ROCKLAND — After she sank a three-foot putt to birdie the 12th hole Tuesday afternoon, Jordan Laplume turned to her father and caddie, George Laplume, and smiled. Laplume, 17, had just made personal golf history.

“I said ‘I’ve never had back-to-back birdies.’ In my life,” Laplume said. “That was the first time ever, so that was super exciting. I was really hyped up about that.”

At the time, the back-to-back birdies on holes 11 and 12 gave Laplume a three-stroke lead over Bailey Plourde in the Maine Women’s Amateur Championship. Three Laplume bogeys over the final five holes tightened the match, and Laplume, a recent Thornton Academy graduate, will enter Wednesday’s final round at Rockland Golf Club at plus-7, one stroke ahead of the 18-year-old Plourde. They’ll be joined in the final group by 13-year-old Ruby Haylock of Hartford, who sits five shots off the lead at plus-12, and will tee off at 10:50 a.m.

“I don’t think I played the best. I played much better on the front,” Laplume said. “I scored the same (as Monday’s first round), but I hit the ball a little bit better.”

Laplume and Plourde began the day tied at 3-over and remained tied through nine holes. Plourde’s par putt on seven lipped the cup and stayed out, and she also missed a par putt on eight. Struggles on the green were the story of Plourde’s round.

“I couldn’t find the speed of the greens. I couldn’t make any putts. It was tough. I felt like I was hitting the ball OK. Some drives got away from me, but the putting was a struggle,” Plourde said.

Laplume took the lead when Plourde bogeyed hole 10. With her birdies on 11 and 12, Laplume increased her lead to three strokes over Plourde.

Laplume bogeyed 14 to give back a stroke, and ran into her toughest hole on 15. At 524 yards, the par-5 15th is the longest hole on the course.

Laplume pulled her shot well left of the fairway, almost landing on the cart path separating hole 15 from 14. She chipped onto the fairway, then Laplume’s third shot was a hard ground ball to approach the green. Laplume salvaged bogey and, with Plourde’s putting woes continuing, maintained her two-shot lead.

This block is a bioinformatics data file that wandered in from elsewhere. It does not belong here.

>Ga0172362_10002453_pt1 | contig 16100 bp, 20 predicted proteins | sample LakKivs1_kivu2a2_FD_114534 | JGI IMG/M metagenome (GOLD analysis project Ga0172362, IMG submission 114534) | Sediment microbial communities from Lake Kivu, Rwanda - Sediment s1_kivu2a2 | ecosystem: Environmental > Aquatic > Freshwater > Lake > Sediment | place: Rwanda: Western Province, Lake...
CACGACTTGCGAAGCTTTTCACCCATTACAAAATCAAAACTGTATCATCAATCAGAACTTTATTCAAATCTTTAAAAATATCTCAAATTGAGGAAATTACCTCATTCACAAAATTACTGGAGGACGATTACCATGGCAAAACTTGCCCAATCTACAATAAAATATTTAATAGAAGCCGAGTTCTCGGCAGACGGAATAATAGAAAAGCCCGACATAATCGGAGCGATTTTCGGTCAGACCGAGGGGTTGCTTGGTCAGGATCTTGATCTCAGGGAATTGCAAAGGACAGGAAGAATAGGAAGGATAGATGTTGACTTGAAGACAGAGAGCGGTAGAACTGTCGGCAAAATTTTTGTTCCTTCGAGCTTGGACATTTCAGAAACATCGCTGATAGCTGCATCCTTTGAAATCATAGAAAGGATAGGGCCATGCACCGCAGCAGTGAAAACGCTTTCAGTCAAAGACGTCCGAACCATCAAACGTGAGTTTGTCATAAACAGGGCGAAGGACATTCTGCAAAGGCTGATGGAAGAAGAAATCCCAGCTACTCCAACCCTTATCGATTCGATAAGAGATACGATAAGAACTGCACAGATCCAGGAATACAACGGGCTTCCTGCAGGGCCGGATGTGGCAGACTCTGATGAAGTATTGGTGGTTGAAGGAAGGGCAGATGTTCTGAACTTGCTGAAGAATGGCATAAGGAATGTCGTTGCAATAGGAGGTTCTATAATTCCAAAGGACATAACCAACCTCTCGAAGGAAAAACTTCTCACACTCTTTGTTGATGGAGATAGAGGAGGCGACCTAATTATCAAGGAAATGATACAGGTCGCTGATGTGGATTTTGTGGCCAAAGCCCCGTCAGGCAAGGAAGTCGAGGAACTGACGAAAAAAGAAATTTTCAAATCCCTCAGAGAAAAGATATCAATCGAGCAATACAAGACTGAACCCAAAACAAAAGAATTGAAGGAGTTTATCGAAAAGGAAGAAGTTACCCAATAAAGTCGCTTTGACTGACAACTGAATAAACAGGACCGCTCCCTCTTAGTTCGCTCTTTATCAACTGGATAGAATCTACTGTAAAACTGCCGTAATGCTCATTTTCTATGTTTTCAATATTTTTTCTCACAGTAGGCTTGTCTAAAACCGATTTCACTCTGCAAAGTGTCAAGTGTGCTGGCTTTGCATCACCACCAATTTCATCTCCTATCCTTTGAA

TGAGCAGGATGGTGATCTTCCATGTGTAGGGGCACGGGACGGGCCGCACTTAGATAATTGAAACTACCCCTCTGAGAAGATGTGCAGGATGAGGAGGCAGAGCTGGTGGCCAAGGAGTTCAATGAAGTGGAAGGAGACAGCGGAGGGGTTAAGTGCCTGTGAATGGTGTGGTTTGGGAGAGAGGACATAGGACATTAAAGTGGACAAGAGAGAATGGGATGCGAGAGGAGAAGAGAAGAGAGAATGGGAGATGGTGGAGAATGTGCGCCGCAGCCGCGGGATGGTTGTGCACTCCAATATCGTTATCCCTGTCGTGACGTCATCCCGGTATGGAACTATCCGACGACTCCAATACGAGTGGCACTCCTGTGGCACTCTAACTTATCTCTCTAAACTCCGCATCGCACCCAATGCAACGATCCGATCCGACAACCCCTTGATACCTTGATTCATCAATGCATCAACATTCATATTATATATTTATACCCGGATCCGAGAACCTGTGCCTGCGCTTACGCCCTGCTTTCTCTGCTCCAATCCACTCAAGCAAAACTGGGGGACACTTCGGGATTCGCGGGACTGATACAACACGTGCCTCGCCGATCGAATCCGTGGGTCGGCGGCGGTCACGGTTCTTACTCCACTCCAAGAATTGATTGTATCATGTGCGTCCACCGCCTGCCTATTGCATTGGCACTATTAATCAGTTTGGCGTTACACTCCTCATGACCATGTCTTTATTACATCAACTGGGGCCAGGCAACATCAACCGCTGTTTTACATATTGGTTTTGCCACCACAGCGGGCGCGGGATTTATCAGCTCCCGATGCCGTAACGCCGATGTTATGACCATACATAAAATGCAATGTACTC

“I had one of my worst swings of the day, definitely. But I lucked out. I stayed short of the hazard, and I just wanted to play it safe,” Laplume said. “I didn’t want to do anything stupid. I just wanted to get up and down and make no worse than a bogey. I wanted to avoid double.”

Plourde cut Laplume’s lead to one stroke with a par on No. 18, but she missed a great chance to tie the match when her 20-foot birdie putt was inches short.

“The putt on the last hole, I left that a couple inches short. That was kind of my day,” Plourde said. “Either lipping it out, leaving it short, something.”

Carolyn Langevin began the day just three shots behind Laplume and Plourde, but she struggled in round two and finished the day in seventh place at plus-18 for the tournament.

Plourde finished runner-up in the Maine Women’s Am each of the last two years. Being close to the leader is a familiar spot for Plourde, but with three-time defending tournament champion Staci Creech not in the field this year, the tournament feels more wide open.

“I’ve just got to focus on my own game. Today I kind of felt like I was focusing on the other two instead of my own,” Plourde said. “I tend to worry about what others are doing instead of myself. I have to trust my own swing.”

Although just one year younger than Plourde, Laplume said she looks at her playing partner as a role model. Laplume said she’s excited to play the final round with Plourde Wednesday.

“(Ploude’s) always been so talented,” Laplume said. “If she plays good, I knew I was going to play good.”

Travis Lazarczyk — 861-9242

[email protected]

Twitter: @TLazarczykMTM

Augusta and Waterville news

Get news and events from your towns in your inbox every Friday.


  • This field is for validation purposes and should be left unchanged.